Investors worried as market turbulence has stretched into February would do well to recall Warren Buffett’s old aphorism to “be greedy when others are fearful”. This contrarian streak has served the Oracle of Omaha well over the decades and has resulted in some of his best purchases. For investors wishing to channel their inner Buffett and pick up great shares at bargain prices, will Royal Dutch Shell (LSE: RDSB), Prudential (LSE: PRU), or Royal Bank of Scotland Group (LSE: RBS) fit the bill?

Folly or far-sighted?

Royal Dutch Shell shares have sold-off in droves over the past year, not only due to plummeting crude prices, but also the hefty £35bn acquisition of BG Group set to finalise next week. Investors are concerned that the deal, which was hammered out when crude prices were twice what they are now, will prove an expensive folly at a time when Shell needs to retain cash and buckle in for an extended period of low prices. However, I believe this attitude is missing the wood for the trees. BG brings to the table incredibly low-cost offshore assets in Brazil, an area in which Shell is a world leader, and enough liquefied natural gas assets to make the combined group the world’s largest provider.

Furthermore, the deal begins to pay for itself with crude prices in the mid-$60s, which isn’t a hard-to-believe level to reach over the next two-to-three years. Investors should also like the short-term effects of the deal as BG’s low-cost assets will be materially beneficial to Shell’s dividend, which is currently yielding a fantastic 8.7%. With shares trading at 11 times forward earnings, a healthy balance sheet and good long-term potential, I believe investors could do well by taking a closer look at Shell.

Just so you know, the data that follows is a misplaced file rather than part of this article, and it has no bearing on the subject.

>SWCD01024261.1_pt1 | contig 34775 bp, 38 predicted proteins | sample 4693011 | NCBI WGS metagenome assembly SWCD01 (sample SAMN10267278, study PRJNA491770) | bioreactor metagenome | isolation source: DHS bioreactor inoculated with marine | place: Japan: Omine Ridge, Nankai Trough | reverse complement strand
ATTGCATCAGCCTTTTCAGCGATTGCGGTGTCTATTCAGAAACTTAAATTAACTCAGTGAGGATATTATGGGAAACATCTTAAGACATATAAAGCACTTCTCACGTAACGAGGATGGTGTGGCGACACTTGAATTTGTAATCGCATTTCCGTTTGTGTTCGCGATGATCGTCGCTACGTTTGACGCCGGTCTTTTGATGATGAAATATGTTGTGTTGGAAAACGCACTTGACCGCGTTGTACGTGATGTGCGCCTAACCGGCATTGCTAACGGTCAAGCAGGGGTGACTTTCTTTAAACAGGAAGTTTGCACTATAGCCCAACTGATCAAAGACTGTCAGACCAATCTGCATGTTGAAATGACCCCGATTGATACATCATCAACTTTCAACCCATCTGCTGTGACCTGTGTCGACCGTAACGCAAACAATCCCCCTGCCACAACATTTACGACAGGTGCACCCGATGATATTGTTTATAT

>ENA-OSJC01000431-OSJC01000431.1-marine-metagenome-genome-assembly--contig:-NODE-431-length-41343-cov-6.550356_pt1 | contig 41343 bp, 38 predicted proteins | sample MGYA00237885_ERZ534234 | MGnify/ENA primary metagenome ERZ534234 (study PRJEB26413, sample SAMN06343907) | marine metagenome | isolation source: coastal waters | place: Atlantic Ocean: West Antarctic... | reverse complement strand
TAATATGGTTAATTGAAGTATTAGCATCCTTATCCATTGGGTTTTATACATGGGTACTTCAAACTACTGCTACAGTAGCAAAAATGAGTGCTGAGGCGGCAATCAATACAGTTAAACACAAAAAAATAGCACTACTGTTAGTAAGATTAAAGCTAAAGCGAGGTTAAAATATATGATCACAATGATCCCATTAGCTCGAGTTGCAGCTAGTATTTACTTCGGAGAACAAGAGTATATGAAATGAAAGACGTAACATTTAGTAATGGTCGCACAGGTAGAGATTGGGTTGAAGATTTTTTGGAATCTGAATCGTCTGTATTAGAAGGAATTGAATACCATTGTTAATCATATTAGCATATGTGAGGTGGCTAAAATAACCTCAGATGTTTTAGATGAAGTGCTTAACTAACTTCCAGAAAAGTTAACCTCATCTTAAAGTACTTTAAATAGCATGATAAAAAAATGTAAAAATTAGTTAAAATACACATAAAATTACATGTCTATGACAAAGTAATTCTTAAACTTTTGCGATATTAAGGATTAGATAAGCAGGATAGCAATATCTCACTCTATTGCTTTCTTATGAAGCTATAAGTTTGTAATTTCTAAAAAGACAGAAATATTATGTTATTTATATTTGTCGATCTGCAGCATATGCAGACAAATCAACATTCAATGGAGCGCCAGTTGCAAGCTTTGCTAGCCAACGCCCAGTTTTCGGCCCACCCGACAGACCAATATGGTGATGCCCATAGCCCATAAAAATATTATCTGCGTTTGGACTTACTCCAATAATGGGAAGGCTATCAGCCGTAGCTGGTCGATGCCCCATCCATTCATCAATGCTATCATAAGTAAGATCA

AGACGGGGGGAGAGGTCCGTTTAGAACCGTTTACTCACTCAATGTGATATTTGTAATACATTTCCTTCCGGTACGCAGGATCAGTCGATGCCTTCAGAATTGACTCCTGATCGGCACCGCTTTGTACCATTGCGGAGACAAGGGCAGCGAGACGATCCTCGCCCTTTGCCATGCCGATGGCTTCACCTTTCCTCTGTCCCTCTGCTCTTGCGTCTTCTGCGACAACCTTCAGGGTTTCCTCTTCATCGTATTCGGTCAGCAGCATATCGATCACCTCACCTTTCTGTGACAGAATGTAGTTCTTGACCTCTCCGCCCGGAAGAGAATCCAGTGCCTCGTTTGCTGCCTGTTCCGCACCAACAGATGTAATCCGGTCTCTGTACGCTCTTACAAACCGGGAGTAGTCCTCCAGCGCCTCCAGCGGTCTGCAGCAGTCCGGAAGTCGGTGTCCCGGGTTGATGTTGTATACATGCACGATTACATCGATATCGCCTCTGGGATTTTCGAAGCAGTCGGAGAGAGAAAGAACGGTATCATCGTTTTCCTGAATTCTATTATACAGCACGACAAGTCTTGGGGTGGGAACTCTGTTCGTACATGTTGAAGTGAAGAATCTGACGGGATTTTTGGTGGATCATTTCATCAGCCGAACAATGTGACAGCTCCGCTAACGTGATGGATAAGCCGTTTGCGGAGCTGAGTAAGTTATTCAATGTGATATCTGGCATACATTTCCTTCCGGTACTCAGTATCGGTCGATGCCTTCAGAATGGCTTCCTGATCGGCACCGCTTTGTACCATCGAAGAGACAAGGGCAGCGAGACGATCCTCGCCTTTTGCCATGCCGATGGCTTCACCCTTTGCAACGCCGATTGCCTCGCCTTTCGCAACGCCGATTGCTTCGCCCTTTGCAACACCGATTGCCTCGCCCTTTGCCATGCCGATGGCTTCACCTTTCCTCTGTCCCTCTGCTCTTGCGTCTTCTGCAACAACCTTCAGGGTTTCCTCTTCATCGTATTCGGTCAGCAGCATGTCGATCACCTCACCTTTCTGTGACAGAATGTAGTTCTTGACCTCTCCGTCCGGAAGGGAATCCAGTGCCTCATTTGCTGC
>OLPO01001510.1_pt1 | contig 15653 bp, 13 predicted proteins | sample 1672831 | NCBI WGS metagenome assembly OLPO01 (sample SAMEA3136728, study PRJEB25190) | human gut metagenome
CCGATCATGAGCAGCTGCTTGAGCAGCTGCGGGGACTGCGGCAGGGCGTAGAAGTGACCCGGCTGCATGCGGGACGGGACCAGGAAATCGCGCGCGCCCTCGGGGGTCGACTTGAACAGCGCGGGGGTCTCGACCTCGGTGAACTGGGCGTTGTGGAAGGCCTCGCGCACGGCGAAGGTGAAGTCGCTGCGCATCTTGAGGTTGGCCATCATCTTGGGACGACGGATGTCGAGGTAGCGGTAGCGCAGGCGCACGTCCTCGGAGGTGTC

Bear market bargain

Meanwhile, insurer Prudential has also been knocked-back due to forces beyond its control: shaky markets across the world harming the asset management business, and a slowdown in China harming the insurance side. While wholly-owned asset managers have seen net outflows, this has been a problem across the industry in reaction to volatile markets and low interest rates affecting fixed income funds. Furthermore, total assets under management have remained level due to investment gains. On the second point, the facts on the ground don’t bear this hypothesis out. Sales in the Asia Pacific region grew 31% and new business profits were up 26% year-on-year. Shares are currently trading at 10 times forward earnings and offer a 2.9% dividend alongside great growth potential, leading me to believe Prudential could be a bear market bargain.

Risky, but rewarding

While Prudential continues to hum along nicely, RBS is still grappling with many of the issues it has faced since the Financial Crisis. Risky assets have been offloaded and capital buffers have been built up enough to allow a return to small dividend payments a year ahead of schedule. But results later this month will see 2015 become the eighth consecutive year of losses due to several billion pounds of regulatory fines. Despite this scary headline, the underlying business appears to be very sound. The go-forward retail bank boasts a very solid return on equity of 13%, and many of the largest non-core assets have been sold off. At just a 0.3 price/book ratio, the shares have significant upward potential and I believe RBS could be a risky but rewarding option.

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Ian Pierce has no position in any shares mentioned. The Motley Fool UK has recommended Royal Dutch Shell B. We Fools don't all hold the same opinions, but we all believe that considering a diverse range of insights makes us better investors.